The Bear’s Lair: The gathering gloom of protectionism

Over 200 nations signed a “climate change” regulation deal in Paris last weekend. Conversely Mike Froman, the U.S. trade representative, called this week for the Doha Round of free trade talks to be abandoned, as they were going nowhere – his view presumably reflects the official position of the Obama administration. No contrast more clearly reflects the frivolous incompetence of the current political class; it spends two weeks and countless millions negotiating a deal that takes no effective action against a global non-problem, while abandoning a treaty that very likely reflects the one real hope of preventing the next economic downturn spiraling into Great Depression II.

Free Trade isn’t a panacea. The calculations that are always trotted out about each free trade deal and how many trillions of dollars it will generate are deeply spurious. Unilateral free trade, of the kind practiced by Britain between 1846 and 1932, is a self-defeating economic policy that generally results in the hollowing out of the free trader’s industrial capacity. You only have to think of the Bessemer steel process, first presented by Sir Henry Bessemer in Cheltenham in 1856 but later becoming the centerpiece of the United States’ economic supremacy.

Even though Britain had invented the Bessemer process, it was locked out of the U.S. market by high tariffs, while being unable to build sufficiently large-scale plants itself because imports from the U.S. and Germany were able to flood in to the unprotected British market. The result was that British steel capacity fell behind its competitors so that, after World War II, when William Morris wanted to export his cheap automobiles to the United States, taking advantage of cheaper British labor, he was unable to do so competitively because British steel was too expensive.

In principle, true trade tariffs at a moderate level are not particularly economically harmful. The Leviathans of government have to be financed somehow, and a low tariff rate can produce bountiful government revenues, thus allowing income taxes and sales taxes to be set at a lower level. Peel’s bargain of the 1840s, re-introducing income tax and abolishing the duties on corn, destroyed British agriculture, damaged British industry, and made the risks of entrepreneurship less attractive to the middle classes than a cozy salaried position. In today’s overtaxed world, making international trade bear some of the costs of government, with tariffs of no more than 10% or so (above which barriers to “comparative advantage” and their economic inefficiencies become substantial) can be a desirable fiscal rebalancing.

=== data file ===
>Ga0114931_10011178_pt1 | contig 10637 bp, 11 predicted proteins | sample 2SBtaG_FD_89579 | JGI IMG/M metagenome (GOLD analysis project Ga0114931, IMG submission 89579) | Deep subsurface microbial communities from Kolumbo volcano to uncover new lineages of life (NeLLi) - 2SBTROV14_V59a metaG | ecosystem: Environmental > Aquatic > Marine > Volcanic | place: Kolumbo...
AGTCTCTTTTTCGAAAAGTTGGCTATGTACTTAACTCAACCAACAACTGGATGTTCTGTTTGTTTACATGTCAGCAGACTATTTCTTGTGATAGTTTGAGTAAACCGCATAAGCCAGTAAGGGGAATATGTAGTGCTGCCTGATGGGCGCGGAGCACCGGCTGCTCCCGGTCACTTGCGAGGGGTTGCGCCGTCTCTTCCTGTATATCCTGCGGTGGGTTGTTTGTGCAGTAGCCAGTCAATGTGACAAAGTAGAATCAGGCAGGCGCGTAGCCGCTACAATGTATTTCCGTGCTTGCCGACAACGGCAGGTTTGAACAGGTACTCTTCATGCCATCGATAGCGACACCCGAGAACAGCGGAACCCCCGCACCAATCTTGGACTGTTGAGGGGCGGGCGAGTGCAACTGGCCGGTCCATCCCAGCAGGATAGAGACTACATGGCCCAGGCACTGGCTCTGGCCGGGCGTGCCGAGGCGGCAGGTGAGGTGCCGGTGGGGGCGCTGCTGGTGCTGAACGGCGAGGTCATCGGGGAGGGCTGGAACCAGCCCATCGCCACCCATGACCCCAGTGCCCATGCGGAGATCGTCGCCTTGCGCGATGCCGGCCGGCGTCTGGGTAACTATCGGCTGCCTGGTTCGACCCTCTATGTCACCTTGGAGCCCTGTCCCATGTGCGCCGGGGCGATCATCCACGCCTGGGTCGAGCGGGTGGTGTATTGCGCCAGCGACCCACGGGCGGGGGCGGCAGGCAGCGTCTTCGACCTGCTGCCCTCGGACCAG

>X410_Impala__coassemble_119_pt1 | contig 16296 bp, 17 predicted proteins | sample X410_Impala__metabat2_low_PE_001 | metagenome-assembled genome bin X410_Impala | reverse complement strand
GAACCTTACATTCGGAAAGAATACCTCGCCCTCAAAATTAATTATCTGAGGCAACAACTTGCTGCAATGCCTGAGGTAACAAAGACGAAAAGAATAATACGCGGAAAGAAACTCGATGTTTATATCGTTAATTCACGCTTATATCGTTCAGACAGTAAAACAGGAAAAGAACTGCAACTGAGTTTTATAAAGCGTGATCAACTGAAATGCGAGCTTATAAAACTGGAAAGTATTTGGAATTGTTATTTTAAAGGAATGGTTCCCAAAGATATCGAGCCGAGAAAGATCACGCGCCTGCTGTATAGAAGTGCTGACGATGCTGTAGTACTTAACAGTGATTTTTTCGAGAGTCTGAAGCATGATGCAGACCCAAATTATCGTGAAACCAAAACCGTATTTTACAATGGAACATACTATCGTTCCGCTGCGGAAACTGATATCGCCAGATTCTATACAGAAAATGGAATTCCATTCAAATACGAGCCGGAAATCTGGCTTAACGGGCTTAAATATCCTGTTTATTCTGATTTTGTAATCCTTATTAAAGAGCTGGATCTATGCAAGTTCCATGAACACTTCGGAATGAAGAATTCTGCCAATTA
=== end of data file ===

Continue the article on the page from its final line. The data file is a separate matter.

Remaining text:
The extension of free trade doctrine to include free movement of people is also thoroughly pernicious. Whereas free movement of goods may put a particular manufacturer out of business and its workers out of jobs, free movement of people gives low-skill domestic workers nowhere to hide. The barber in Boston is paid more than in Bangalore because of the greater wealth of the society around him, not because of any greater haircutting skill. Quite apart from its role in stimulating an unattractive multiculturalism, free immigration deprives the Boston barber of the benefit he should reasonably expect from having grown up in a high-wealth country. He is entitled to expect protection of his living standards, not destruction of them, from a government that is supposed to represent him, not an inchoate mass of foreigners.

A high level of free trade is nevertheless essential to global prosperity. When Lord Liverpool steered the debt-burdened British economy after the Napoleonic wars, he realized (as had William Pitt the younger before him in the 1780s) that British commerce could only recover if the existing high duties on imports were relaxed. From 1820 on, when finances permitted, he and his trade secretary William Huskisson did this, relying on Britain’s economic strength to persuade other states to bring their duties down in parallel. This only went wrong when the Peelites/Whigs after 1846 pushed free trade too far ahead of Britain’s competitors, producing precisely two years of global free trade after the Cobden Treaty of 1860 before the U.S. Morrill Tariff began erecting barriers again, and the world reverted to autarky.

In Liverpool’s time, with Britain the dominant global economic power, his policy could lead the world towards free trade. There has been no such dominant economic power in the modern world since at latest the Kennedy Round of free trade talks in 1964-67. The World Trade Organization is supposed to provide forward momentum, but as we have seen in the last two decades, it is an essentially toothless organization and is now, as a result of a disgraceful deal in 2013, run by a protectionist Brazilian. Without a sponsor pushing free trade forward, and with politicians everywhere far more subject to protectionist lobbies than they were in Liverpool’s day (Liverpool did not need to raise significant campaign finance) there is a severe danger in each recession that the forces of protectionism will overwhelm the forces of free trade, as they did in the 1930s.